Shivapuri Nagarjun National Park

I had a wonderful walk in Shivapuri Nagarjun National Park today, seeing both more and less than I’d planned.

My first mistake was going by taxi without clear directions for a non-English speaking driver. Rather than arriving at the Parimuhan entrance, we somehow ended up somewhat west at Tokha. There were a couple of good effects of this. One was that I got a good view of the army camp sprawled over that area. The other was that by starting there I had the trail to myself, since most people sensibly enter through the main gate,

p1090448The day and the trail were beautiful, I took a side trip up to the Banduspati River. There were over 200 constructed steps and a lot of unconsturcted uphill. But it was well worth it to see the cascades and sylvan setting.

One part of the trail greeted me with mica sparkling in the midday sun. I was once again reminded about how much more one can see by going slowly.

p1090458I saw a profusion of wildflowers, butterflies, dragonflies, birds, and more. Since I was alone and had neither guide nor guidebook, I had the luxury of naming each thing myself. For example, I saw many versions of small-brown-butterfly-that-never-alights-long-enough-for-me-to-take-a-photo. That’s now its technical name.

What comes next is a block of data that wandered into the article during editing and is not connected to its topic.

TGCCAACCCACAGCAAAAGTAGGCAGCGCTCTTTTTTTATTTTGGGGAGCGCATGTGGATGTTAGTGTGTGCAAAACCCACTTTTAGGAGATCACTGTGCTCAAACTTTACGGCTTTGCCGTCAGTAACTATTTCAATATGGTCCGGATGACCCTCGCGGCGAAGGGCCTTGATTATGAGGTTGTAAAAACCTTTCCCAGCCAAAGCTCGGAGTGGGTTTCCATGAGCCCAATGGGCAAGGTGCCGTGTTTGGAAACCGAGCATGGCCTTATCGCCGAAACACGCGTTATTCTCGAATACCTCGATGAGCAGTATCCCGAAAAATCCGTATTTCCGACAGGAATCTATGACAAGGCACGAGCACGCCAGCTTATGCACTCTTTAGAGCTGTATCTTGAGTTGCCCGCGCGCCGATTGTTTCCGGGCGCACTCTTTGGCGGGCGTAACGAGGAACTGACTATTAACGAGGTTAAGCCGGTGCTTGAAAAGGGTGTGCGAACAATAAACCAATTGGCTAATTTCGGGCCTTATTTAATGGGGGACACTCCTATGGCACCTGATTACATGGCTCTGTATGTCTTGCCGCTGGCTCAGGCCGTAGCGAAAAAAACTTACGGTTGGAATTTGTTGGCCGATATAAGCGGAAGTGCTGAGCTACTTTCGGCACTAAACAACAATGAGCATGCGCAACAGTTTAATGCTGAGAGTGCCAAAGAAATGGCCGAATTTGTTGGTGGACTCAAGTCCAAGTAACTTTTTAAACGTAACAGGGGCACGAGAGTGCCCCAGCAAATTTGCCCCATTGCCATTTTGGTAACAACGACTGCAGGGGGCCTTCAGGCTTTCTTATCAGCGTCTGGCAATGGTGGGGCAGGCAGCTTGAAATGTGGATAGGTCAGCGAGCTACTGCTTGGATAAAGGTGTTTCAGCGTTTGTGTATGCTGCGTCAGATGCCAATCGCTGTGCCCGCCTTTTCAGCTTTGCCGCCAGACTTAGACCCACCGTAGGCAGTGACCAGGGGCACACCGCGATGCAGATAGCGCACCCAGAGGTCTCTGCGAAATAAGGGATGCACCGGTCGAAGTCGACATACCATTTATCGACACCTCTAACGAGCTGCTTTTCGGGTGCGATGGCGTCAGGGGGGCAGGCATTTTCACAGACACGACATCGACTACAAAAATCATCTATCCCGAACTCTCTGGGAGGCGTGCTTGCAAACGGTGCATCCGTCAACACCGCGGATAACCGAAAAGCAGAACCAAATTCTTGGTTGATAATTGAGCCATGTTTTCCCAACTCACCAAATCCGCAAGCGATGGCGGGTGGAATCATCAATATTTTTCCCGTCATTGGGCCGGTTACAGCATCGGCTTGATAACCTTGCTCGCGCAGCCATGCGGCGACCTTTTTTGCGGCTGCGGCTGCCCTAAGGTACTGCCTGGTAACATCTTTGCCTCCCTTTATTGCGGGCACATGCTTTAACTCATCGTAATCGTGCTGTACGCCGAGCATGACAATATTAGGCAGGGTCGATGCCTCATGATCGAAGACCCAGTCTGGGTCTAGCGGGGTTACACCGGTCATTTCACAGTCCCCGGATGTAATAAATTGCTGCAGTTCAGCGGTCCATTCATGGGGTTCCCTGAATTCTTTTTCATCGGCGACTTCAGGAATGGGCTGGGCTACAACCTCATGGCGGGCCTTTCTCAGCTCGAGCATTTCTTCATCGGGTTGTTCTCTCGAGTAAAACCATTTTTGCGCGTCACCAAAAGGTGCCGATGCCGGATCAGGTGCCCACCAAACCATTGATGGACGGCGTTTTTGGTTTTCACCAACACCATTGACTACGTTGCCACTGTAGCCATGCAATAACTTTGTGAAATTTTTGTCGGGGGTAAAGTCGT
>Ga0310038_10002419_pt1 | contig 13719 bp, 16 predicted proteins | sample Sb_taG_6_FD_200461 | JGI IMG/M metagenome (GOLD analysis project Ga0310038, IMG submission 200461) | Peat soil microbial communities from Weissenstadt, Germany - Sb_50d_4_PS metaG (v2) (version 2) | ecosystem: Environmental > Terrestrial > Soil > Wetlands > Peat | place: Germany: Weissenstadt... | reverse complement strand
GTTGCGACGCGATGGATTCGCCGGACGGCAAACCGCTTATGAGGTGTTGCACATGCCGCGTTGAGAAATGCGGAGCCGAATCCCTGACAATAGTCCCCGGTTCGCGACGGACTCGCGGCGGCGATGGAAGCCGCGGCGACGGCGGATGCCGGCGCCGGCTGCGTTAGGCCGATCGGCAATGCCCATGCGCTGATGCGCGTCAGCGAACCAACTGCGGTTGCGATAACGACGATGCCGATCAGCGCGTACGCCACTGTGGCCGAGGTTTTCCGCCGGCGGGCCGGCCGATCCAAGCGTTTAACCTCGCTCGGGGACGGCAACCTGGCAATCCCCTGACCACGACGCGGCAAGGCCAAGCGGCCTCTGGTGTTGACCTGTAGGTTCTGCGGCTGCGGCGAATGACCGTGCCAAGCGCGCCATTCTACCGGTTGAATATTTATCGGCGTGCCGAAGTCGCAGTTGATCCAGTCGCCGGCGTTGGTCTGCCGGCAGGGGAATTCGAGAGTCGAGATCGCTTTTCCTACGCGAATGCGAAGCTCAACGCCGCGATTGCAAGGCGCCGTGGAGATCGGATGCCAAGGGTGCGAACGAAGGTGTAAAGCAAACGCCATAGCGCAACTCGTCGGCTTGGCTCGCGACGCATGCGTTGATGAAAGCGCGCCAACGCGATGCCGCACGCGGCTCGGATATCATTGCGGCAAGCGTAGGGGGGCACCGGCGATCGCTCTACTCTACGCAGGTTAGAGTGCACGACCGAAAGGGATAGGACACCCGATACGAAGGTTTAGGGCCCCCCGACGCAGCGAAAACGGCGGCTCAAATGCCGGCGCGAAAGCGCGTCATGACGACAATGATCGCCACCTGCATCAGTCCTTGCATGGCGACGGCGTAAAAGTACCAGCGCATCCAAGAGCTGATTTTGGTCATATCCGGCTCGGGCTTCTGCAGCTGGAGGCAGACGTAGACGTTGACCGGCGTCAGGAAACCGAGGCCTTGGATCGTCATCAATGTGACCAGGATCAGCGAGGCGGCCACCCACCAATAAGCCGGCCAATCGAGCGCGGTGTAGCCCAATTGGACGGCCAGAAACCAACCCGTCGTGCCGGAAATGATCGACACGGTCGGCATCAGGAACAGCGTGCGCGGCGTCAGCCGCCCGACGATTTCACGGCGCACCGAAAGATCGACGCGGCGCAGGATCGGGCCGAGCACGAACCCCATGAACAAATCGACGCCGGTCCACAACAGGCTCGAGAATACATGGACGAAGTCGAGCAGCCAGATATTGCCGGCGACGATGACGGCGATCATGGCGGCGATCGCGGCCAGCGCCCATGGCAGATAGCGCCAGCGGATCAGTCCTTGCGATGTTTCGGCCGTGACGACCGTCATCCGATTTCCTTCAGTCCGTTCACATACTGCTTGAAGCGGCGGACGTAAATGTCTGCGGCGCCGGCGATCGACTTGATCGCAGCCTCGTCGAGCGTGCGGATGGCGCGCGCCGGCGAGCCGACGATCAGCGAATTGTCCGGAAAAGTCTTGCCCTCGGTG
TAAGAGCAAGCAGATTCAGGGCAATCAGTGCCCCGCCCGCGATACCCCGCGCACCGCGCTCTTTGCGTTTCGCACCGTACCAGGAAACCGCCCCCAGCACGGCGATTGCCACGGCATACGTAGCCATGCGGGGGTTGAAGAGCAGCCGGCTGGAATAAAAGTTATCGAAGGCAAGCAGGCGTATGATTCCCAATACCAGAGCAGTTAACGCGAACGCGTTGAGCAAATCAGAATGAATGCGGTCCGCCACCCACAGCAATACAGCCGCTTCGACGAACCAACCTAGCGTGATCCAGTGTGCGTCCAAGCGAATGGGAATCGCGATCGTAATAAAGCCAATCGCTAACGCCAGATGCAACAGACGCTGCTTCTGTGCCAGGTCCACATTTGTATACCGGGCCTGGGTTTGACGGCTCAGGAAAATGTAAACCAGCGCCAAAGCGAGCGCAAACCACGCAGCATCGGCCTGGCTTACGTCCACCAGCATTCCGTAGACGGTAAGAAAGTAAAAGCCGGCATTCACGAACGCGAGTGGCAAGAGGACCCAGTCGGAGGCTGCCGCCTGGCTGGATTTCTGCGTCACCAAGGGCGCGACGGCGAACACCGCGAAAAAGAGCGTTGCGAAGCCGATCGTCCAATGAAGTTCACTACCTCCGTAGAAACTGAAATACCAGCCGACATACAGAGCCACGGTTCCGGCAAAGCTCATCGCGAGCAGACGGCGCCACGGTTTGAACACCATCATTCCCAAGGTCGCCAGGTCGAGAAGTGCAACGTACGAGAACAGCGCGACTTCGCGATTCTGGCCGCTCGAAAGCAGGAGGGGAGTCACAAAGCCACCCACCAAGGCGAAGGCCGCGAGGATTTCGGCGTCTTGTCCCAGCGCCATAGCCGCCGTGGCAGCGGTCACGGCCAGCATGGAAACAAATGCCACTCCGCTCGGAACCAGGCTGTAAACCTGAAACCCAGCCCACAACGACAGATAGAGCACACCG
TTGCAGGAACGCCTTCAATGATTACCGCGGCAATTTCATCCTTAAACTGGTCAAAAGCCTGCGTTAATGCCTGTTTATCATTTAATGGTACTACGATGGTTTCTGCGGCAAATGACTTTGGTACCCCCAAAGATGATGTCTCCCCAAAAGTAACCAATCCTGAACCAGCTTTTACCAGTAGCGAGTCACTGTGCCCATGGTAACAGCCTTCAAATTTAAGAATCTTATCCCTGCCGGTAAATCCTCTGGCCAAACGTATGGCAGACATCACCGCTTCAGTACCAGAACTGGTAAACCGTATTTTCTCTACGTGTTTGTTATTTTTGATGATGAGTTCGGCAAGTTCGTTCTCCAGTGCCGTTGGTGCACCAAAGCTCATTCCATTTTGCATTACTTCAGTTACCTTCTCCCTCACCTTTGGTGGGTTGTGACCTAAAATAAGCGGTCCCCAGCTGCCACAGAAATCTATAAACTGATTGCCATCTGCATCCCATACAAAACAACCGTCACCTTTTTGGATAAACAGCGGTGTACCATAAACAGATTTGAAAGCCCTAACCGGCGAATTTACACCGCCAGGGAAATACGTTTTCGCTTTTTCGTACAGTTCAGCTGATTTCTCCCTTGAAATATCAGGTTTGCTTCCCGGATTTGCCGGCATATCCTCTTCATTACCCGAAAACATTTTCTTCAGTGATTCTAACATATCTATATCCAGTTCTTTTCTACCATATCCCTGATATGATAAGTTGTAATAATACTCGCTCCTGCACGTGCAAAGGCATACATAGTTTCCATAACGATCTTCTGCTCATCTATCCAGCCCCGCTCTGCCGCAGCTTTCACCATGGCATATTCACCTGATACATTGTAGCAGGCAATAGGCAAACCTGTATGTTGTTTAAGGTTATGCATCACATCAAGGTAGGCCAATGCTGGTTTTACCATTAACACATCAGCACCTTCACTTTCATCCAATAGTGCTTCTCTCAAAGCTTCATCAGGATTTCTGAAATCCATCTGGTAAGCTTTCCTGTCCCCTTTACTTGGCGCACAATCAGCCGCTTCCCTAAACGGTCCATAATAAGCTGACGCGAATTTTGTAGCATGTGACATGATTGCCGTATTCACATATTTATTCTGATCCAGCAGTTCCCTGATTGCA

p1090429I did see a few people-some mountain bikers, some women cutting fodder, a couple of guys working on the trail.

At the base of the trail to Shivapuri Peak, I met a group of students and faculty from St. Lawrence College. They invited me join them on the walk up.

The climb totally destroyed my conceit about being able to keep up with young ones on a climb. Several times I had to pause, and eventually I decided to let them go on because I was holding them back. Could it be that Nepali youth are healthier than those in the US?

In the end, I walked back down to Budhanilakantha and got a ride back to the area of my apartment. Yes, a bit tired, but it was a beautiful day, and wonderful resource so close to the capital city.